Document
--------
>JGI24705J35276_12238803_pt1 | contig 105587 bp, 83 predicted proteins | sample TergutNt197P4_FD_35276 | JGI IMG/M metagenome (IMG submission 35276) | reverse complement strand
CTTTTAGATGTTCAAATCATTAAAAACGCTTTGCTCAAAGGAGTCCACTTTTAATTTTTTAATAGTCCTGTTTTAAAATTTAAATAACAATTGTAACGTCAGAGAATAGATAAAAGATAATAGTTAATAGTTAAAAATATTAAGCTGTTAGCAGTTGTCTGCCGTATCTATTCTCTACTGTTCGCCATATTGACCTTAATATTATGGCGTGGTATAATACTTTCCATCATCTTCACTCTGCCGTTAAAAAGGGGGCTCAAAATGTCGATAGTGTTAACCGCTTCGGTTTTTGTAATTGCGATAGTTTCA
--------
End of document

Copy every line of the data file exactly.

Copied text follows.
>JGI24705J35276_12238803_pt1 | contig 105587 bp, 83 predicted proteins | sample TergutNt197P4_FD_35276 | JGI IMG/M metagenome (IMG submission 35276) | reverse complement strand
CTTTTAGATGTTCAAATCATTAAAAACGCTTTGCTCAAAGGAGTCCACTTTTAATTTTTTAATAGTCCTGTTTTAAAATTTAAATAACAATTGTAACGTCAGAGAATAGATAAAAGATAATAGTTAATAGTTAAAAATATTAAGCTGTTAGCAGTTGTCTGCCGTATCTATTCTCTACTGTTCGCCATATTGACCTTAATATTATGGCGTGGTATAATACTTTCCATCATCTTCACTCTGCCGTTAAAAAGGGGGCTCAAAATGTCGATAGTGTTAACCGCTTCGGTTTTTGTAATTGCGATAGTTTCA